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County approves deal to collect TVs and other “e-waste”

By Tom Rivers, Editor Posted 27 August 2015 at 12:00 am

ALBION – Orleans County residents will soon have three drop-off sites for televisions and other “e-waste.”

Garbage crews stopped picking up the televisions on Jan. 1, and residents instead have been discarding many of the TVs into ditches and along country roads.

Legislature Chairman David Callard said about 500 have been picked up by highway crews this year.

The Legislature on Wednesday approved a deal with Sunnking Incorporated of Brockport to pick up and dispose of cathode ray tube televisions, monitors, computers, peripheral devices and other household electronics.

The company will be paid $14,782 annually for the service, effective Aug. 26.

“This is a plan in the interim while the state gets its act together,” said Chuck Nesbitt, the county chief administrative officer.

Residents will be able to drop the household electronics at the Murray Town Hall, Orleans County Highway Department in Albion, and Shelby Town Hall.

The state on Jan. 1 began banning curbside disposal of older TVs with cathode-ray technology. Many residents have upgraded from those televisions, switching to popular flat screens. Many of the older TVs have been dumped in ditches along rural roads.

Manufacturers were supposed to take back older TVs, but the state capped the amount of discarded material companies have to accept each year. Manufacturers have been hitting that cap midway through the year.

“The issue is exacerbated by the fact that electronics currently sold today are much lighter than the obsolete CRT devices that make up about 70 percent of the weight of e-scrap generated, which are cost intensive to responsibly manage,” according to a resolution passed by the County Legislature and other local municipalities.

“As a result, many local governments across the state have grappled with the burden to fund or cease e-scrap collection, which has been particularly difficult in rural communities that do not benefit from retail collectors or economies of scale,” according to the resolution.

The County Legislature and other local municipalities are asking Gov. Cuomo, the State Legislature and State Department of Environmental Conservation to work towards a long-term solution for electronic waste recycling for both urban and rural areas.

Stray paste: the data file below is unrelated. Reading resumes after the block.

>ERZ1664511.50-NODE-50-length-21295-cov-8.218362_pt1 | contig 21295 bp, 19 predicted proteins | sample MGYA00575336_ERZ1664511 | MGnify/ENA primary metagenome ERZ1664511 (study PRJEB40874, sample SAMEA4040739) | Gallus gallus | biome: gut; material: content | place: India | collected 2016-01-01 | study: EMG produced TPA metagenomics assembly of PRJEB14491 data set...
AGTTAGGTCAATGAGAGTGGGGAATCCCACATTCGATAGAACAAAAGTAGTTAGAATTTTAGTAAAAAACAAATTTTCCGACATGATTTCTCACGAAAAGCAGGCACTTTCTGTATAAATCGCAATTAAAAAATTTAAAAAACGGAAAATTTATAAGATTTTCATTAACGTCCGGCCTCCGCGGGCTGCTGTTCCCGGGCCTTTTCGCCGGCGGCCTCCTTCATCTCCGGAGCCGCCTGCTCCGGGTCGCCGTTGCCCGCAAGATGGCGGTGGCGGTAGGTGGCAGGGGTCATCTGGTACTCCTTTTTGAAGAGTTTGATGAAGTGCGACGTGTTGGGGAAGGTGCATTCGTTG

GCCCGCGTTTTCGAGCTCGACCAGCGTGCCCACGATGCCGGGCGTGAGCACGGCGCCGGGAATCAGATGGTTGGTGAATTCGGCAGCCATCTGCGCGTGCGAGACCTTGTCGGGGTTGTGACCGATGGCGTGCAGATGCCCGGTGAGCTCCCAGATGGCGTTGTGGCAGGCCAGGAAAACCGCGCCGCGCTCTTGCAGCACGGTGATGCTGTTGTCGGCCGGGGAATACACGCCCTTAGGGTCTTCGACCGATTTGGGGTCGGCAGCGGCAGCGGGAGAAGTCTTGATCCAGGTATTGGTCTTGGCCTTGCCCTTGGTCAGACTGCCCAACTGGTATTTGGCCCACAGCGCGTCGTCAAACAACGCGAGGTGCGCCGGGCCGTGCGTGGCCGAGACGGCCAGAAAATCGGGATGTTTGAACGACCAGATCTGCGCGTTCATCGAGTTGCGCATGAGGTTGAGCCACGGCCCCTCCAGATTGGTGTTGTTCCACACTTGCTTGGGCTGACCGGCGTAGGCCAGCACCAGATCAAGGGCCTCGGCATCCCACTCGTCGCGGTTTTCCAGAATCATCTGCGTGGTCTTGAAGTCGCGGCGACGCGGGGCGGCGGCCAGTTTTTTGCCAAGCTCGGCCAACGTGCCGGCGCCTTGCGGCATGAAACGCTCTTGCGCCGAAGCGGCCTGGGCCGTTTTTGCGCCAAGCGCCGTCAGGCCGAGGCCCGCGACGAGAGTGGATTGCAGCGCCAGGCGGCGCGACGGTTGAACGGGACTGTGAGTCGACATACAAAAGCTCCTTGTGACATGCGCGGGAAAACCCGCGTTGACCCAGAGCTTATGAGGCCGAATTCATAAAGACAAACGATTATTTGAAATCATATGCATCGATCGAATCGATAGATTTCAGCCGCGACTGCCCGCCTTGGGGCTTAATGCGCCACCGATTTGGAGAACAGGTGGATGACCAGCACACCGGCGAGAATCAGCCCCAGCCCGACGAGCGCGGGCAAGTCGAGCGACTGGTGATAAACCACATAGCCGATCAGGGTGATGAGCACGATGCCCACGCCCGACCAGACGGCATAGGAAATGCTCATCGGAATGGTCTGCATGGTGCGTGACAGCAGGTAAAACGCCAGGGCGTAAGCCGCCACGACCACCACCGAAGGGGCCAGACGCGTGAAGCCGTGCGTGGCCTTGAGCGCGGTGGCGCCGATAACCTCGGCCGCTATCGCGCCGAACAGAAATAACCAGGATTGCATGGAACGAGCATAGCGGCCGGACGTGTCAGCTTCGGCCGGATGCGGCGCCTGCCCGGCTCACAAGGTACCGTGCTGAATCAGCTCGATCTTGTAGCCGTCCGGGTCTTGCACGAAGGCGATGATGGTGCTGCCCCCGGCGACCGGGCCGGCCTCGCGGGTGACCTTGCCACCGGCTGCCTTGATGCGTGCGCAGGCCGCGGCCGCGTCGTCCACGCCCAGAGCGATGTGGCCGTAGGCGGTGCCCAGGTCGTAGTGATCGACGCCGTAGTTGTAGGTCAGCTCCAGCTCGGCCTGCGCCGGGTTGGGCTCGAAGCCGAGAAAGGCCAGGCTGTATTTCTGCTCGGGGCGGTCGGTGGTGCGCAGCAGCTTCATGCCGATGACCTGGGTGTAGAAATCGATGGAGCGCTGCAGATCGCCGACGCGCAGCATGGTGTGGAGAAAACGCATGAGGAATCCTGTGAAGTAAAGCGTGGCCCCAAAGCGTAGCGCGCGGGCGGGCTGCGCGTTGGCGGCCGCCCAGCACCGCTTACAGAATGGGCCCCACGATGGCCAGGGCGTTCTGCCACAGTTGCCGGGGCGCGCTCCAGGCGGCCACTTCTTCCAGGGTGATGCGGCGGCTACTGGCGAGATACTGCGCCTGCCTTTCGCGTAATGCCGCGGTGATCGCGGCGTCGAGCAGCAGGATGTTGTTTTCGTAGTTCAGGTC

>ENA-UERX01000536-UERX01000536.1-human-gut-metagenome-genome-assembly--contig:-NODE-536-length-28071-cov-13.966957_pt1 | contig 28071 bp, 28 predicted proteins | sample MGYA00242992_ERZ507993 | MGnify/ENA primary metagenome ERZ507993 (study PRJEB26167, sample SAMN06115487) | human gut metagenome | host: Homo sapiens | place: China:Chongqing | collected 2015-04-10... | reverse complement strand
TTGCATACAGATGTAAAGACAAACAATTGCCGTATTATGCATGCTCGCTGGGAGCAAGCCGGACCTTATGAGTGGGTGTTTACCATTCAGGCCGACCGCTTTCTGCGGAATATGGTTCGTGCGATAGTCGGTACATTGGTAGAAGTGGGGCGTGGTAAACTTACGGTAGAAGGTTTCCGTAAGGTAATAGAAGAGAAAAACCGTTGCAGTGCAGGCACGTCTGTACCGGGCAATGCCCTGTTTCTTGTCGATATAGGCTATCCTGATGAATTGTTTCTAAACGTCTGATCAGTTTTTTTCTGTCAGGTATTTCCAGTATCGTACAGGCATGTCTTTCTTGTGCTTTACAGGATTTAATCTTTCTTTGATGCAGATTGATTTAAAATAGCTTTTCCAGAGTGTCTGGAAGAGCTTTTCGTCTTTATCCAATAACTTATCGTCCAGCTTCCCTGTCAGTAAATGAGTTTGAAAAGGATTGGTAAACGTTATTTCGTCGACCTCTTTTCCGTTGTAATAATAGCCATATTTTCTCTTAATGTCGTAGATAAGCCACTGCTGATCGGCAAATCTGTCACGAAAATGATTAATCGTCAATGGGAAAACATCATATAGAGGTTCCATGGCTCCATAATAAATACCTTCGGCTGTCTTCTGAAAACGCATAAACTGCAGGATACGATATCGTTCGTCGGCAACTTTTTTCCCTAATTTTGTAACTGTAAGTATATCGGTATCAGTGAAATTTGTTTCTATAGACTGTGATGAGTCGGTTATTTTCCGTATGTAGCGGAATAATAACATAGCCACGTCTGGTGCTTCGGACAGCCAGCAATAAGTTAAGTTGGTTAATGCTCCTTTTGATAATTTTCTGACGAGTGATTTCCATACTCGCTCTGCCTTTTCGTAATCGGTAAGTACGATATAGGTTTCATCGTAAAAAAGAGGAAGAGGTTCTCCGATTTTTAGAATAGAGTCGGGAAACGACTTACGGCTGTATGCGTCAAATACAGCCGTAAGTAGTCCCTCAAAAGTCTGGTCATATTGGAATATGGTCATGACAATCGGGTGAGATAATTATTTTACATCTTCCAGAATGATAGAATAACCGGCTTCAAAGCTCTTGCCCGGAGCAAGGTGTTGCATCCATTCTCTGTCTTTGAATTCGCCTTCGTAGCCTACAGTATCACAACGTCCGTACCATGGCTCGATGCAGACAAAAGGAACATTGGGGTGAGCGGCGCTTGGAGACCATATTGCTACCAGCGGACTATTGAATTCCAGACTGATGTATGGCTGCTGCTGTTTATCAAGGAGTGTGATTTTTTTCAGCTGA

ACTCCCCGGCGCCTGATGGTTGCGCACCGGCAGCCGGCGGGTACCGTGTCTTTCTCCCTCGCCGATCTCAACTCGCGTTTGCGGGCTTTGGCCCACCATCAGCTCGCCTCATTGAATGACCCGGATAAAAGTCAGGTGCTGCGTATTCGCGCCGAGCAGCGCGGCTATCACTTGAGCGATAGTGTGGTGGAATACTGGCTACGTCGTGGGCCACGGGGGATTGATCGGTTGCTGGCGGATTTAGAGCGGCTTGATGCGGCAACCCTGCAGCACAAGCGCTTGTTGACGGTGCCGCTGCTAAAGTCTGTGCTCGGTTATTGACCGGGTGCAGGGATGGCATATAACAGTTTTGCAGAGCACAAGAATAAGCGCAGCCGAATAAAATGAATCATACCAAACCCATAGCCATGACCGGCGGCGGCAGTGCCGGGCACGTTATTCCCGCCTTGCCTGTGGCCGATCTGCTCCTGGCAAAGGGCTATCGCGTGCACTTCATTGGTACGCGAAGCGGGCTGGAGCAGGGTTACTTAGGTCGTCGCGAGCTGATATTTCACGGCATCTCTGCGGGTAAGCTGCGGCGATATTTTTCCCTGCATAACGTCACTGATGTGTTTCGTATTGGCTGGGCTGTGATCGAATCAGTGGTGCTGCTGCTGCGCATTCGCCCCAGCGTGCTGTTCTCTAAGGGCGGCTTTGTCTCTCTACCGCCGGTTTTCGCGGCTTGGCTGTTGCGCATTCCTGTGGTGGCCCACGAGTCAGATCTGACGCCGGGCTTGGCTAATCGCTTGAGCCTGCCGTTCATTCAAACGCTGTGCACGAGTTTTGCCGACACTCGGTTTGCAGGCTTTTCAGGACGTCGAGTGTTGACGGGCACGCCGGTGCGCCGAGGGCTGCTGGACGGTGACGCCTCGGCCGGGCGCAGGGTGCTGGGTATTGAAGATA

“We’re excited to get this under control,” Callard said on Wednesday, when the county announced the plan. “It’s a commendable program.”

DEC says plenty of ways to dispose of e-waste

Posted 11 September 2015 at 12:00 am

State responds to Orleans Hub article about county reaching deal to collect TV’s and other e-waste

Statement from NYS Department of Environmental Conservation

ALBANY – The NYS Department of Environmental Conservation would like to provide information and address the inaccuracies regarding the NYS Electronic Equipment Recycling and Reuse Act (Act) which appeared in the Orleans Hub article entitled “County approves deal to collect TV’s and other e-waste” dated August 27, 2015. (Click here to see that article.)

Since the Act was implemented in 2011, NYS consumers have the opportunity to recycle a wide variety of electronic waste (e-waste), such as computers, computer peripherals, televisions, small scale servers and other small electronic equipment in an environmentally responsible manner, through the use of manufacturers’ e-waste acceptance programs.

In fact, from 2011 through 2014 over 350,000 pounds of e-waste has been collected across the state for recycling/reuse.

Under the Act, manufacturers of covered electronic equipment (CEE) are required to provide free and convenient recycling of e-waste to consumers across the state. The Act allows manufacturers to utilize a variety of methods to accept e-waste from consumers (i.e. collection sites, events, mail back programs, etc.), which means there may not be a physical e-waste drop-off location available to all consumers.

In accordance with the Act, manufacturers are required to run a year-round, continuous e-waste acceptance program and are required to collect a minimum weight of e-waste based upon their market share. There is no limit to the amount of e-waste a manufacturer or their affiliated recycling partners may accept. The state has not “capped the amount of discarded material companies have to accept each year” as stated in the article.

Consumers wanting further information on how to properly recycle their e-waste should visit DEC’s webpage for consumers by clicking here.

Also available on DEC’s website is a listing of registered electronic waste collection site locations sorted by county. Click here to see the list.

Illegal dumping of e-waste should be reported to local authorities. The Department will pursue enforcement action when necessary. Any questions regarding the Act or how to properly recycle e-waste should be directed to DEC’s E-waste Team at: or 518-402-8706.